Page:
Modern asphalt pavement performance testing has evolved quickly. The physical testing procedures are relatively simple, but analyzing the collected data is complex and intensive. If you’re an asphalt technician or engineer, that’s where RAAT-Pack has your back.

Lab engineering Ed Haas performing the IDEAL-CT test.

Senior laboratory engineer Edwin Haas, one of the RAAT-Pack’s creators, is seen here conducting an IDEAL-CT test. Users of the software can export a summary of results as shown on the screenshot below. Photo: ©Rutgers CAIT/Pavement Resource Program.

screenshot of graphs and tables summarizing calculated test results

Developed by engineers in CAIT’s Pavement Resource Program (PRP), this software program is a prime example of how our experts continually seek ways to make daily tasks easier, faster, and more efficient for DOTs and other agencies faced with the daunting job of caring for our roadways.

RAAT-Pack software alleviates the burden on pavement technicians to do complex math and calculus. At the same time, it allows for batch analysis, helps analyze data far more quickly, and minimizes operator errors. All of this leaves more time for  the actual rigorous testing and quality control.

The RAAT-Pack installer package includes the program, step-by-step instructions for each test, and sample input files that help guide users. The program runs on Windows operating systems. It is provided to end users as an executable GUI file built using the Matlab language. The installer package includes the specific version of Matlab Runtime that is needed to run the program correctly.

Rutgers Office of Research Commercialization is investigating the potential market for RAAT-Pack. As a pilot project, currently several agencies have use of the software, including New Jersey DOT, Maryland State Highway Administration, Virginia DOT, Port Authority of New York & New Jersey, and roughly 10 paving contractors.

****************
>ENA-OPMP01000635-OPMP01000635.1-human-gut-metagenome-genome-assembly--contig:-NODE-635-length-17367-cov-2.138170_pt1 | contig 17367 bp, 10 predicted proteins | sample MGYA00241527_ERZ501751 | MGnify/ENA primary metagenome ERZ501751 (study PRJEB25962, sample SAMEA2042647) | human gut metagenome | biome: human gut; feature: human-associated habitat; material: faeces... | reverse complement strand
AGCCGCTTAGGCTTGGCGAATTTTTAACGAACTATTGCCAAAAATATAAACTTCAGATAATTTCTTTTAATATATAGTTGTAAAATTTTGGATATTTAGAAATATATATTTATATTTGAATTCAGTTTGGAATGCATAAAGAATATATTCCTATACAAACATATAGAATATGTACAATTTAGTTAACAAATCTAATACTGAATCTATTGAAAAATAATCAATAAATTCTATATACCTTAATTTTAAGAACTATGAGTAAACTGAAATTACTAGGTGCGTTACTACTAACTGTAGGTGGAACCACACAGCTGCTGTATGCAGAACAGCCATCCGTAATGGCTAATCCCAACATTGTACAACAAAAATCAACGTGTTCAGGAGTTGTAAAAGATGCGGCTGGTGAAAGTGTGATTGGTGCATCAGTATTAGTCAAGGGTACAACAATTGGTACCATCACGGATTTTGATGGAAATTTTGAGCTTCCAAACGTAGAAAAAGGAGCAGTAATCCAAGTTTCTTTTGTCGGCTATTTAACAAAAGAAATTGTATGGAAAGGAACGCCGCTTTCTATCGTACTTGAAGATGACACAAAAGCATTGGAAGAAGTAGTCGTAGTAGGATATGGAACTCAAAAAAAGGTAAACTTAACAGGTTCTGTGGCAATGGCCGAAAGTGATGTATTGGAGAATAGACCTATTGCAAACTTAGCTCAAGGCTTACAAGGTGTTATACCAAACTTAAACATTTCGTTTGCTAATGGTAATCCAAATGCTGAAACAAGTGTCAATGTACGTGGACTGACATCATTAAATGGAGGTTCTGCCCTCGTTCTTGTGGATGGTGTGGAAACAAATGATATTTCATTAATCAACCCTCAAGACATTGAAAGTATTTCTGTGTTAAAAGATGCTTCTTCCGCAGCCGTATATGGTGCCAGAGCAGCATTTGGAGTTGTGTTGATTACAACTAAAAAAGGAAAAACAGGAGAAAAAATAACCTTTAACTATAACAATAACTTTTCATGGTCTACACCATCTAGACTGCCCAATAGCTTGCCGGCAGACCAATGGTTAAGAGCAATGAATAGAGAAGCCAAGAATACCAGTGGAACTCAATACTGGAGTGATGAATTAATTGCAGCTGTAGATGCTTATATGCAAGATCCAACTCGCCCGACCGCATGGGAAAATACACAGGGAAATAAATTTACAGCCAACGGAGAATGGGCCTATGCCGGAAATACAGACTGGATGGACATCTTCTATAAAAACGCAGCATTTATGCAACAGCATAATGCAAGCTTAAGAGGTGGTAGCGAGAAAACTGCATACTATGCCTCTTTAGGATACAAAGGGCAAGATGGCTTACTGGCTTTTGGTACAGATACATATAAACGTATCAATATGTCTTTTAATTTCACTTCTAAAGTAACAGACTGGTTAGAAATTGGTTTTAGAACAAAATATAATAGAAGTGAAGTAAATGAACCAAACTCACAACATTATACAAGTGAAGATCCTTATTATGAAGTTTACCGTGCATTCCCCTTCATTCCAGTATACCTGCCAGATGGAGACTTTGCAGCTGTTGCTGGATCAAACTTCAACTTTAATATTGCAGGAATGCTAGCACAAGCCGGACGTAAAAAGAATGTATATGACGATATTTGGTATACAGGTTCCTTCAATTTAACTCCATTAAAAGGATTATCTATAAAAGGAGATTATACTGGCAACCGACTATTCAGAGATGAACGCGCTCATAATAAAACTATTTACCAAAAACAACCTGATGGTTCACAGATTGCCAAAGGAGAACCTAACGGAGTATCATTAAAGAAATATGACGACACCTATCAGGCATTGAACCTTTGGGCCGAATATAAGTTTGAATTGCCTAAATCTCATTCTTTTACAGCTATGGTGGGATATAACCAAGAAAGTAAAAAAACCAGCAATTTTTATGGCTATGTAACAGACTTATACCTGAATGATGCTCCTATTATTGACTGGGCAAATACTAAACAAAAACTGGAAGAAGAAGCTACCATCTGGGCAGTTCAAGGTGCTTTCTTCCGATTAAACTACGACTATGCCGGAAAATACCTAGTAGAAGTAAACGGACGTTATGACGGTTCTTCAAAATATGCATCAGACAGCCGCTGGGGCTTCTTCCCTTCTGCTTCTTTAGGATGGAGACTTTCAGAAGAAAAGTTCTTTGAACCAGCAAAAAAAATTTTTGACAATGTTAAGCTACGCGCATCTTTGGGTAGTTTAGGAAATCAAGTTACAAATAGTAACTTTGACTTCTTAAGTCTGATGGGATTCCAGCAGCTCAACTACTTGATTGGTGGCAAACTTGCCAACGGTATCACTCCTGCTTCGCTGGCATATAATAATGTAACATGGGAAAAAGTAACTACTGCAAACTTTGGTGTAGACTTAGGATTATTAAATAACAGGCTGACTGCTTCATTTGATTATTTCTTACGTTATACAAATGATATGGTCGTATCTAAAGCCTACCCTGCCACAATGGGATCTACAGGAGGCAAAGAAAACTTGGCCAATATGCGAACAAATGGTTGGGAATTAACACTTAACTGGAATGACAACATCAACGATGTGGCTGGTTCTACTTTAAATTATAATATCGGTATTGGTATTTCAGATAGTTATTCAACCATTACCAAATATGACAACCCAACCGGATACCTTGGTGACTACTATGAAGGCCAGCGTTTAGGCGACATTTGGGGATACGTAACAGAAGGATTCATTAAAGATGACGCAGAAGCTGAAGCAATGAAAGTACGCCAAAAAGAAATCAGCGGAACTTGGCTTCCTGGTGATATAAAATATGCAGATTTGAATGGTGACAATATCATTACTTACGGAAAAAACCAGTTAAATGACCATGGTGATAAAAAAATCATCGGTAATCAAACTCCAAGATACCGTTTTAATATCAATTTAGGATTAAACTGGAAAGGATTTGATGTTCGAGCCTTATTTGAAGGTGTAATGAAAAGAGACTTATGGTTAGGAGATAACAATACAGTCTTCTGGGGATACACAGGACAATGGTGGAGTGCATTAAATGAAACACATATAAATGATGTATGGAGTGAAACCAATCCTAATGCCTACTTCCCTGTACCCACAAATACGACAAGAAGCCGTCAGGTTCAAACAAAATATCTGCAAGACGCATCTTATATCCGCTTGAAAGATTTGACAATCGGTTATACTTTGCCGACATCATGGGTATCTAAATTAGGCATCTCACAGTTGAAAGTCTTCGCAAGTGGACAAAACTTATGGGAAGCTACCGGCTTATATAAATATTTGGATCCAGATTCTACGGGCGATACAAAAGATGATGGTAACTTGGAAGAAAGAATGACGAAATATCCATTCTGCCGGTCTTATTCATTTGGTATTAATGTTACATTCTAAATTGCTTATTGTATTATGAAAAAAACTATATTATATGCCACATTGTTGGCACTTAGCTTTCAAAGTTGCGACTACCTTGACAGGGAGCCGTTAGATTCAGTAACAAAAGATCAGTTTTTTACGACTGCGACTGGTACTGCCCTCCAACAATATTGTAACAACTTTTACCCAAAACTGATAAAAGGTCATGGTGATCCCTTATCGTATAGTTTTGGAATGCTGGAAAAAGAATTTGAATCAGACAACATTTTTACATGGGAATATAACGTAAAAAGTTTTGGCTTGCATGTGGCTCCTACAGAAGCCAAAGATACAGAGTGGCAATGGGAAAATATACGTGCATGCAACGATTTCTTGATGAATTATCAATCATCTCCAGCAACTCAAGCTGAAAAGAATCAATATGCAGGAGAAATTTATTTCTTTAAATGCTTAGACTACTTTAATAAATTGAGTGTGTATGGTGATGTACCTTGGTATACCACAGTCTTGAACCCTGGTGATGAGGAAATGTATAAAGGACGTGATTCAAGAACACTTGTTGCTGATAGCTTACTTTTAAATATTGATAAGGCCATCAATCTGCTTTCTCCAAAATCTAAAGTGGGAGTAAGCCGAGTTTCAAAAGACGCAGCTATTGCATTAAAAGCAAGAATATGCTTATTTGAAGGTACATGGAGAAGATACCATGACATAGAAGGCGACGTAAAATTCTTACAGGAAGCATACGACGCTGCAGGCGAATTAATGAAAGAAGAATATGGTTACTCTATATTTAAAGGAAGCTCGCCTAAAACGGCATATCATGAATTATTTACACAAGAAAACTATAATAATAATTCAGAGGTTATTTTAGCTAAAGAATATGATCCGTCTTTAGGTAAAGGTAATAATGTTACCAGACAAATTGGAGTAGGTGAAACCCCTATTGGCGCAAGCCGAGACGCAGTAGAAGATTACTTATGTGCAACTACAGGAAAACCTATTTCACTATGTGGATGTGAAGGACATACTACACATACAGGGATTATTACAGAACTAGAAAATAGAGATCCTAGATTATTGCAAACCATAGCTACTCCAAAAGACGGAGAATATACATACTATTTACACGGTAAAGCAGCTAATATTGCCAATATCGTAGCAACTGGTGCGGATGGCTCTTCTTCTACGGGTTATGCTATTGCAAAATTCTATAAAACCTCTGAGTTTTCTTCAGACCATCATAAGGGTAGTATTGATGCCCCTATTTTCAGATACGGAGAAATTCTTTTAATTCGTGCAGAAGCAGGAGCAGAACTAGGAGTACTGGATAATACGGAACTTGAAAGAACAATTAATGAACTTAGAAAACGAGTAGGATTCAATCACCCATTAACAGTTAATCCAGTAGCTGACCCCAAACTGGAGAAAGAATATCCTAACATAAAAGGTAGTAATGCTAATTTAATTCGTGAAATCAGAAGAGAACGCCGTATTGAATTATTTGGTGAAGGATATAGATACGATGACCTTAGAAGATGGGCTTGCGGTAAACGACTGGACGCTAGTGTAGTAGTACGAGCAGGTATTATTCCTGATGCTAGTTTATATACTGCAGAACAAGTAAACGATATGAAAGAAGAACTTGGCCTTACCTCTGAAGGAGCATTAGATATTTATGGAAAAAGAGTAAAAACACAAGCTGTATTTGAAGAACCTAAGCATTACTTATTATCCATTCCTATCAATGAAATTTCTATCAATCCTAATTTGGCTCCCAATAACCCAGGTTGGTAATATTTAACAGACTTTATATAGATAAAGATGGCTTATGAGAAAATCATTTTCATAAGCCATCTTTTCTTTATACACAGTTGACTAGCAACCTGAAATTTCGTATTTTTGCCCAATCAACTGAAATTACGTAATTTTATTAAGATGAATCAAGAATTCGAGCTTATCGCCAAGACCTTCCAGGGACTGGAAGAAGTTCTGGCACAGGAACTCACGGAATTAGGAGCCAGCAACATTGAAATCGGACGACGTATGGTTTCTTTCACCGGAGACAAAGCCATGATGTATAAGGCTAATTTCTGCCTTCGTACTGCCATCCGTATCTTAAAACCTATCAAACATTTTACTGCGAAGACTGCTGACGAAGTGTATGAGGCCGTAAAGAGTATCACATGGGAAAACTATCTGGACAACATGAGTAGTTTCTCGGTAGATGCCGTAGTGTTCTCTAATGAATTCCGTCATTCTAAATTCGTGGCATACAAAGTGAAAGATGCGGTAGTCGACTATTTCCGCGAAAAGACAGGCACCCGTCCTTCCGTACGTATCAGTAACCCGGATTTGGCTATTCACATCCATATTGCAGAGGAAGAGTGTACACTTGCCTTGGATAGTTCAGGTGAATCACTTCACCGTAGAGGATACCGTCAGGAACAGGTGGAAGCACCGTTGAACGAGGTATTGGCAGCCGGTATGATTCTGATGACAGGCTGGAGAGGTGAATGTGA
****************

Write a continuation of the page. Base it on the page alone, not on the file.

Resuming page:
data graphs of the test results

For Cold-SCB tests, the program automatically calculates the required fracture energy for the curve and creates the interpolated “tail” required by the test specification. There is an option to deselect the tail data and to calculate the end values without the tail.

If you’re interested in RAAT-Pack, email Edwin Haas, senior laboratory engineer, CAIT Pavement Resource Program, or call him at 848-445-9168.

June 2019

Suite of tests supported by RAAT-Pack

Cold-temperature Semi-Circular Bend (CT-SCB) determines the low-temperature crack resistance of asphalt pavements. The test uses half-moon-shaped asphalt sample. Low-temperature crack resistance is calculated based on the fracture energy and post peak-load response.

The program automatically calculates the required fracture energy for the curve and create the interpolated “tail” required by the test specification for the data. There is an option to deselect the tail data and to calculate the end values without the tail.

Intermediate-temperature Semi-Circular Bend (IT-SCB) is an innovative crack-resistance test for asphalt pavements. Loading is applied to a half-moon-shaped asphalt sample in which a crack has been initiated

The sample’s further resistance to cracking can be determined by analyzing the fracture energy and post peak-load response.

Direct Compaction Tension (DCT) is a low-temperature test for crack resistance. A circular specimen with a single-edge notch is loaded in tension to determine fracture energy, which is an indicator of fracture resistance.

Asphalt Pavement Analyzer (APA) is named for a machine with a steel wheel that rolls back and forth over a sample; a rubber hose is inserted between the steel wheel and the sample, better simulating traffic loading. The APA test is used to determine early-life rutting potential for asphalt pavements.

High-temperature Indirect Tensile Strength (HT-IDT) is similar to standard indirect tensile-strength testing, modified to use higher conditioning and testing temperature. The method loads a cylindrical sample across its vertical diametral plane until failure. Peak load at failure is then used to calculate the IDT strength of the asphalt pavement.

Rutgers IDEAL-CT is a crack-resistance test that uses a full-size Superpave gyratory-compacted sample and line loading. Crack resistance is calculated using the fracture energy and post peak-load response with no sample manipulation necessary.